Will the Plunging Loonie Save Bombardier, Inc.?

Bombardier, Inc. (TSX:BBD.B) has many problems. Will Canada’s weak currency help this exporter shed all of them, or is it too little, too late?

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The troubles of Bombardier, Inc. (TSX:BBD.B) have been well documented.

They mostly stem from the debacle that is the CSeries program. Attempts to get the new line of regional jets to market haven’t worked out so well. The program has been plagued by delays, cost overruns, and mechanical issues, which included having to shut down flight testing for months to examine engine issues.

After two delays in the last two years, it looks like customers will finally start taking deliveries of their jets sometime in mid to late 2016. This is very good news for Bombardier, simply because the company can’t afford to wait much longer, since it’s burning cash at a rapid pace.

At the beginning of 2015, Bombardier had US$3 billion in cash. At the end of September it had US$2.9 billion in cash, despite raising more than US$2 billion in a debt and equity deal earlier in the year. At that pace, and after factoring in the cash infusion of US$1 billion from the Quebec government back in November, Bombardier looks set to run out of cash by the end of 2016.

There are a lot of things going against Bombardier right now. At least it has one thing going in its favour.

A declining dollar

The Canadian dollar continues its slide against the U.S. greenback. After trading at or even above par from 2011 to late 2013, the loonie has been a terrible performer through 2014 and 2015. It now costs $1.36 Canadian to buy one U.S. dollar, a low not seen since 2004.

The Canuck buck has moved lower for two reasons. One is Canada’s continuing economic weakness. Commodities are a big part of the Canadian economy. When they’re depressed, so is Canada’s economy. Without the growth from oil-rich Alberta, overall Canadian economic growth is tepid at best.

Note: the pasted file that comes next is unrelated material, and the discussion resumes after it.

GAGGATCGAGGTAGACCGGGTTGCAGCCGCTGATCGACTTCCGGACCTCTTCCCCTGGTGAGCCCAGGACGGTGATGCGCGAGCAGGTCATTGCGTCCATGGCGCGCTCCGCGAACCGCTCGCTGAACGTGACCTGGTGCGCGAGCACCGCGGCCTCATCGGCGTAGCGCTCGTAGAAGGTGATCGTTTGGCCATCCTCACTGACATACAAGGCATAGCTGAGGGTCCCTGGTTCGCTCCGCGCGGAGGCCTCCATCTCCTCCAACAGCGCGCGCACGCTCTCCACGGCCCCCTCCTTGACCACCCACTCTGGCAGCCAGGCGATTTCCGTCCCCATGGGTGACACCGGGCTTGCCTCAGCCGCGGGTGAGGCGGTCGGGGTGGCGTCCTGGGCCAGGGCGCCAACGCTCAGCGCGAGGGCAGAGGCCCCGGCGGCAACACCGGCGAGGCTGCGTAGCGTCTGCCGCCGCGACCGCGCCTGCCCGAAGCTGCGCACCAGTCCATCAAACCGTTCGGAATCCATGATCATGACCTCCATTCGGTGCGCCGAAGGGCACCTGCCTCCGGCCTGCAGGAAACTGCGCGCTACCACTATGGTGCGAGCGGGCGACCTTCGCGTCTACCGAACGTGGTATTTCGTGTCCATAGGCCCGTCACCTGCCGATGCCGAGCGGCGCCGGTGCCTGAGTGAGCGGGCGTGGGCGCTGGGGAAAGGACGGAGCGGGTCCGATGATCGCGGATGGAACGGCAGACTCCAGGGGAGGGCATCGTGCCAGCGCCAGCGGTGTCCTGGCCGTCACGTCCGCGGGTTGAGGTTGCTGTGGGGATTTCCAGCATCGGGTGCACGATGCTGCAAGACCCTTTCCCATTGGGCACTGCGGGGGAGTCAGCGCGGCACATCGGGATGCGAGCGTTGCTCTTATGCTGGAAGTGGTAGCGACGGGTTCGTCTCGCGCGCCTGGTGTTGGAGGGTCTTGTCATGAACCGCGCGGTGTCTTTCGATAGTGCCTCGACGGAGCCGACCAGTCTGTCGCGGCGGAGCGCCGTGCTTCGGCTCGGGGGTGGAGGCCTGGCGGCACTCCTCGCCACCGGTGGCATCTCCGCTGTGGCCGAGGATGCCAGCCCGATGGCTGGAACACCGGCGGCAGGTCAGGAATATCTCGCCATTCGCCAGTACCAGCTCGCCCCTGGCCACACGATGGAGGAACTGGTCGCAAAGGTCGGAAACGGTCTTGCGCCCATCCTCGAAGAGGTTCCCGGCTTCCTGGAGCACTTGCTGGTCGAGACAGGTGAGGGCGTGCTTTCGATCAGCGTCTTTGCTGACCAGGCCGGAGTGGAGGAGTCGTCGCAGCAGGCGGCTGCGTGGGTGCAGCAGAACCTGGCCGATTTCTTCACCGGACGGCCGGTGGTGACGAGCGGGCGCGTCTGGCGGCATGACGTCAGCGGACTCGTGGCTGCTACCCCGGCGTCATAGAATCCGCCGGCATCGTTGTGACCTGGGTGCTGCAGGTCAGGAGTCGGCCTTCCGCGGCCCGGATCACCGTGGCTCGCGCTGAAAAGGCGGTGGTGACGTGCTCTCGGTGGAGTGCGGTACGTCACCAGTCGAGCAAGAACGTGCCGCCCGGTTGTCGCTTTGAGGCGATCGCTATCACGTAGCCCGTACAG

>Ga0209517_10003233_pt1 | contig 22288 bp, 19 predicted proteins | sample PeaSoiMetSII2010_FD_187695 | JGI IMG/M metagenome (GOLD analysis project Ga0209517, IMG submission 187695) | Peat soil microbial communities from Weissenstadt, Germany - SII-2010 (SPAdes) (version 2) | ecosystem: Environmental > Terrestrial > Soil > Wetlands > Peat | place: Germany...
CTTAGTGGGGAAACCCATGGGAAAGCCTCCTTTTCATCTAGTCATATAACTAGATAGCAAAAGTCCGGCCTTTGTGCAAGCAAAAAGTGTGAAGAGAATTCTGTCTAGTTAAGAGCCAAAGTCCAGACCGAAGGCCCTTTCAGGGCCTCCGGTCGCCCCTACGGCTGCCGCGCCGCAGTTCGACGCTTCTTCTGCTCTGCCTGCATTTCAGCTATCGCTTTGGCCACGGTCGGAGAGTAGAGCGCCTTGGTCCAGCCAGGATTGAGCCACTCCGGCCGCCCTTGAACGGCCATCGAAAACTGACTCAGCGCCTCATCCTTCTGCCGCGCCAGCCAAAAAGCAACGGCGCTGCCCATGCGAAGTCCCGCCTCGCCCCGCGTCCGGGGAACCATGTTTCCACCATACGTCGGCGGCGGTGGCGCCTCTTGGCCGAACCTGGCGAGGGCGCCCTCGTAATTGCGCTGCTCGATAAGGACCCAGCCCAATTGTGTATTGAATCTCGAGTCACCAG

The Canadian dollar is also struggling because the U.S. dollar is so strong. Investors looking for stable currencies don’t have many choices these days. The Eurozone continues to look weak, Japan’s economy is a mess, and Australia is just as exposed to commodities as Canada is. Emerging markets also look weak. That doesn’t leave many choices for investors looking for a stable currency.

This is good news for Canada’s exporters, primarily Bombardier. Sure, the company does report results in U.S. dollars, since it primarily gets paid in that currency. But most of its input costs are in Canadian dollars. It pays staff mostly in Canadian dollars. It pays taxes in Canadian dollars. And it pays preferred share dividends in Canadian dollars. Much of its debt is Canadian dollar denominated, too.

According to an analyst report back in January, a move from par to US$0.85 for the Canadian dollar would result in a US$435 million cost savings for the aerospace division. This translated into $0.19 per share back then, a number which has since been skewed because of the equity raise.

Now that the Canadian dollar has fallen even further, savings for Bombardier should approach between $0.25 and $0.30 per share. That’s not insignificant for a stock trading right around $1.10.

Analysts also think a declining Canadian dollar will be good for Bombardier’s margins. Analyst Benoit Poirier of Desjardins Capital Markets thinks Bombardier’s Aerospace EBIT margins could rise to 7-9% by 2017, much higher than the 5.5% which is currently forecast.

Bombardier still has a lot of work to do to get past its CSeries struggles. It’ll likely need to raise more cash and continue to cut costs. It’ll also have to work hard to get more CSeries orders. A declining Canadian dollar will certainly help, especially when it gets past this current liquidity crisis. But for now, the big issue is getting cash. If Bombardier can survive, this decline in the Canadian dollar will really help.

This article represents the opinion of the writer, who may disagree with the “official” recommendation position of a Motley Fool premium service or advisor. We’re Motley! Questioning an investing thesis — even one of our own — helps us all think critically about investing and make decisions that help us become smarter, happier, and richer, so we sometimes publish articles that may not be in line with recommendations, rankings or other content.

Fool contributor Nelson Smith has no position in any stocks mentioned.

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